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Why People are Not Your Greatest Asset

John Commins, for HealthLeaders Media, September 26, 2011

Ask any CEO, in healthcare or elsewhere, about the secret to success, and not a few will fall back on the tired platitude that “our people are our greatest asset.”

That phrase sets Tom Davenport’s teeth on edge. “That is utterly wrong. People are not assets. People own a very important asset called human capital,” says Davenport, the author of Human Capital: What It Is and Why People Invest It, and the coauthor of Manager Redefined: the Competitive Advantage in the Middle of Your Organization. “The ‘asset’ is an intangible that resides in the heads of employees, not in the bank account or the building of the company,” he says.

This is not just semantics for Davenport, who is a senior consultant at Towers Watson. To him the people-are-assets mindset is indicative of an antiquated management style that views people like office furniture – something to be arranged, inventoried, and occasionally sat on.

“You don’t manage people. You manage assets,” Davenport says.

If you understand that your employees own their own assets, however, you can create the work environment and incentives to get those employees to invest their human capital in your hospital.

Davenport spoke with HealthLeaders Media this month at the 47th Annual Convention & Exposition of the American Society for Healthcare Human Resources Administration (ASHHRA), in Phoenix, AZ, where he led a discussion on transforming the healthcare workforce.

“The question HR folks should be asking is ‘How can I get people to invest more of their human capital in their job here in this organization?” he says.

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2 comments on "Why People are Not Your Greatest Asset"


R Daniel King (9/29/2011 at 9:04 AM)
I disagree with Davenport that today's worker is "better educated, more sophisticated, and more demanding of their work experience." How are the products of a K-12 public educational system that [INVALID]ped from first in the World in 1960 to 24th today and [INVALID]ping "better educated?" It may apply for less than 10% of these graduates but the remaining will need extensive education and constant management to address their lack of education, self-esteem, and work ethic. If Davenport defines "sophisticated" as being exposed to more countries, states, cities, commercial events, sex, immorality, violence, selfishness, cheating, lying, dysfunctional families, entitlements, and the soft discrimination of lower expectations then I agree. But, collectively these are major challenges of the management level Davenport references that need to "manage the environment." If Davenport defines "demanding of their work experience" as a sense they are entitled to work on their on schedule, at their own pace, in their own manner be damn for outcomes, quality, efficiency or impact on other individuals and departments then I agree. Davenport is right on achieving the right environment but it is only achieved through effectively managing an increasing dysfunctional, morally challenged, pseudo-educated workforce. What Davenport has not recognized is there are two contrasting environments that impact organizational culture: accountable and political. The contrast between the two is an accountable environment is where individuals utilize political skills to achieve universal accountability starting with senior leadership. Whereas, in a political environment individuals utilize political skills to avoid accountability for the politically protected and deflect it to the politically isolated. Government, Wall Street, education and health care are all posted boards for the decaying impact of a predominantly political environment.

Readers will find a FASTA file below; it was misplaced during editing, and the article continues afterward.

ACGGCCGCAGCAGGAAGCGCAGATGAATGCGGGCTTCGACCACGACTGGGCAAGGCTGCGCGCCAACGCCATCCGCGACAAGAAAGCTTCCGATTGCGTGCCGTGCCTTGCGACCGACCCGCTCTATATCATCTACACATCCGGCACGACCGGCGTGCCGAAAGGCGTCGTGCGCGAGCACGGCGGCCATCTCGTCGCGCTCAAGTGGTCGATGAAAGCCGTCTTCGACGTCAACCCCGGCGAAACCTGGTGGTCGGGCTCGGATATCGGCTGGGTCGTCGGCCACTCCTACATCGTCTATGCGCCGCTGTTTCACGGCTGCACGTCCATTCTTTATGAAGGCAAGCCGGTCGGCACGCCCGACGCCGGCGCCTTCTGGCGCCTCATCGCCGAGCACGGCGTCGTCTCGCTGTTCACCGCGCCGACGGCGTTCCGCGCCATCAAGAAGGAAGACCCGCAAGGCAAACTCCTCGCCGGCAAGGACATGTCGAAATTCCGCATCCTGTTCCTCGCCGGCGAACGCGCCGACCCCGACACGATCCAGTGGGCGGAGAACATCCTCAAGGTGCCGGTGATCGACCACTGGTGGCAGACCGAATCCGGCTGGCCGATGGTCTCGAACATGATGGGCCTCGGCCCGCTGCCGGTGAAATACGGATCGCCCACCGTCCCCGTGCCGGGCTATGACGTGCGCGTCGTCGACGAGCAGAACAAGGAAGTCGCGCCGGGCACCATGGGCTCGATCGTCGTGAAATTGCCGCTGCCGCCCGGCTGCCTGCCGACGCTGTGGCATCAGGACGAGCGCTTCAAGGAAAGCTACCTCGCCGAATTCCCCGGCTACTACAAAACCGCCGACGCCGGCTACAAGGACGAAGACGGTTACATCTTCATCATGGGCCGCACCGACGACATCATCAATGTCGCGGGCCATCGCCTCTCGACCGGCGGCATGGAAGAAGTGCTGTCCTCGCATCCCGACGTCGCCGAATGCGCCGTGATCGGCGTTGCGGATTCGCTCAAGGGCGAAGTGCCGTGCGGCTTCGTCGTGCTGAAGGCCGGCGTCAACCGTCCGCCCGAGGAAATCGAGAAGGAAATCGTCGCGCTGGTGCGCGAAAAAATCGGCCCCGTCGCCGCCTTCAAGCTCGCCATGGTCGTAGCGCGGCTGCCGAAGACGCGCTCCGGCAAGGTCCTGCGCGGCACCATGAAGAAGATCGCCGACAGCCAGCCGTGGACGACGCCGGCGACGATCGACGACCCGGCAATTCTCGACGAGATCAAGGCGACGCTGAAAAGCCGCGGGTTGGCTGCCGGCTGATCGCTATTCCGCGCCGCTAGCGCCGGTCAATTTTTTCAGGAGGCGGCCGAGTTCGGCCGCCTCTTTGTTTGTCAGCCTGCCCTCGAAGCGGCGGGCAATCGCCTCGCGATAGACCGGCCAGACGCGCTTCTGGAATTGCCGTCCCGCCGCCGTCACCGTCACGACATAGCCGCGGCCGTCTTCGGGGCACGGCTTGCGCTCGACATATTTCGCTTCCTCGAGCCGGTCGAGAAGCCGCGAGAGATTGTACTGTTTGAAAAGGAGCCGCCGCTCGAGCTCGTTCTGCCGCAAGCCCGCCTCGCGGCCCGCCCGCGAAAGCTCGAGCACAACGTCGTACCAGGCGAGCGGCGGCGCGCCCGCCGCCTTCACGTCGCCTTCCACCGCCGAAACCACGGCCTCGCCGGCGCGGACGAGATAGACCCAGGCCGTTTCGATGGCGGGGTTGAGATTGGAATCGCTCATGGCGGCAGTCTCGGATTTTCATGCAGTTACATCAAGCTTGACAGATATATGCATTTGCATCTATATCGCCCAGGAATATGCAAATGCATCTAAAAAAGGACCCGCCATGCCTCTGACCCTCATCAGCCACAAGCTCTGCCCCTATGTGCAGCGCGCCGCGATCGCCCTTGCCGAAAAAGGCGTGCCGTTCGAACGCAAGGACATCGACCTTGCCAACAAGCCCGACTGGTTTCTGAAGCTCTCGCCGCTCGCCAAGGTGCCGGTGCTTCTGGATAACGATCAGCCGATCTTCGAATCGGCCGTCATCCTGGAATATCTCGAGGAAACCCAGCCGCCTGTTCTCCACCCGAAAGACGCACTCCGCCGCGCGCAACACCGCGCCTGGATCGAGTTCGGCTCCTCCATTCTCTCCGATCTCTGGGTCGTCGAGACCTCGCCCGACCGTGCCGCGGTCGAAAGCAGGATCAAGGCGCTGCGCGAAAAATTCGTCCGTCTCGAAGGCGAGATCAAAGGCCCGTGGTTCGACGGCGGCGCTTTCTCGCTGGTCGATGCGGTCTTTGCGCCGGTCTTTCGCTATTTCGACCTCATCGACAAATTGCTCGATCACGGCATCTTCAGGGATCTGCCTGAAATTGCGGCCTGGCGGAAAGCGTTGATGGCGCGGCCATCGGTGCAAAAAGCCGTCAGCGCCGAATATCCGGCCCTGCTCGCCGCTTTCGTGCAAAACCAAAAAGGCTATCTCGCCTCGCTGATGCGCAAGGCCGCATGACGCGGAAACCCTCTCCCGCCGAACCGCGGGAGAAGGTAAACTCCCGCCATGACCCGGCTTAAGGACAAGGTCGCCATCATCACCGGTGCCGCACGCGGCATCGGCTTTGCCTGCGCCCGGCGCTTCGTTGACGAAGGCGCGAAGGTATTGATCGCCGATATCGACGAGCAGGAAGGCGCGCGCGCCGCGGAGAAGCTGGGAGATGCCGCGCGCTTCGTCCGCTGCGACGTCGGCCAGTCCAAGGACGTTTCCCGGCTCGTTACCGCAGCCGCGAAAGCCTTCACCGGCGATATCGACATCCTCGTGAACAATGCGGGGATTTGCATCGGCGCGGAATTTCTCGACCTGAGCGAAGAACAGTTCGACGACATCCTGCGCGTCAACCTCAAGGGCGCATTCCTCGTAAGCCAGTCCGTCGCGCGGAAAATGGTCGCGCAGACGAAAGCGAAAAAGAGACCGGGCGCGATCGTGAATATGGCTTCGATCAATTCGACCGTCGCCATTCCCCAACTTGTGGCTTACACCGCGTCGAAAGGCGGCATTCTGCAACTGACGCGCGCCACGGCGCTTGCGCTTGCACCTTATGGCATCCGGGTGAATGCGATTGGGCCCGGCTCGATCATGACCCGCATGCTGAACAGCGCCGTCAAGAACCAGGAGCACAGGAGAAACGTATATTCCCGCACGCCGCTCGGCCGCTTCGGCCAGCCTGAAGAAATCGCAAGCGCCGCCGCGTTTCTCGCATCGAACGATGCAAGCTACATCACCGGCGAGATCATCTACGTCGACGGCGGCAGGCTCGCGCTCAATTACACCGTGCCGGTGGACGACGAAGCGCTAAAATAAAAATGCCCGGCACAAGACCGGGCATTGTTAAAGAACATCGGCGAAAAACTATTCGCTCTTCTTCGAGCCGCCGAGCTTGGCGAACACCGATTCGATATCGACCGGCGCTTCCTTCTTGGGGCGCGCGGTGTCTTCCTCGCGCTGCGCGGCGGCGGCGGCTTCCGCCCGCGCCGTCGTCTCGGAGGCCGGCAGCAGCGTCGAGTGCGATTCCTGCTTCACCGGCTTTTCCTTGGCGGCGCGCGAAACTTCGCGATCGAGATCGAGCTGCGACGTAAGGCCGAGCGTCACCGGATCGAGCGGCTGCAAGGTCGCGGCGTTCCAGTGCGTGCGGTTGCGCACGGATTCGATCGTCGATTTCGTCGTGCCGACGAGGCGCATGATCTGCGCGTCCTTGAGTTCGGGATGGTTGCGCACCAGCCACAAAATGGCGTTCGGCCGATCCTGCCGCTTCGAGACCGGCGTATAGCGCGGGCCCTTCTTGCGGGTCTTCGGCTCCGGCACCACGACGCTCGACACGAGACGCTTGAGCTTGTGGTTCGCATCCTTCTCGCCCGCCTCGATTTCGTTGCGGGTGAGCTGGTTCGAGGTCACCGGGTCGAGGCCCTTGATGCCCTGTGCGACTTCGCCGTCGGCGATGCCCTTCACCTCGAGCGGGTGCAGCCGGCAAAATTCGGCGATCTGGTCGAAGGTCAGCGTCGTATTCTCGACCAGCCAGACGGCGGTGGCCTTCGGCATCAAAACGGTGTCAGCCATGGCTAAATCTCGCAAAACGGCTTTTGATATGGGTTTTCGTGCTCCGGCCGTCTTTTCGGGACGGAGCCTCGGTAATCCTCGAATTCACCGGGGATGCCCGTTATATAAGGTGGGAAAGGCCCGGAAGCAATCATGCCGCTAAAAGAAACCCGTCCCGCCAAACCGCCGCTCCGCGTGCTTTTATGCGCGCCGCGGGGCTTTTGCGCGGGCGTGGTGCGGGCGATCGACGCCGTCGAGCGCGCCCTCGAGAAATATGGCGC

svbellistri (9/28/2011 at 9:07 AM)
Much of what the artical states has some bearing in the healthcare environment. My thought is that there has been an evolution in management direction and staff motivation. Executives and managers need to realize that one style does not fit all. Our employees are our experts and they can be the solution and the advancment needed in healthcare to obtain better outcomes.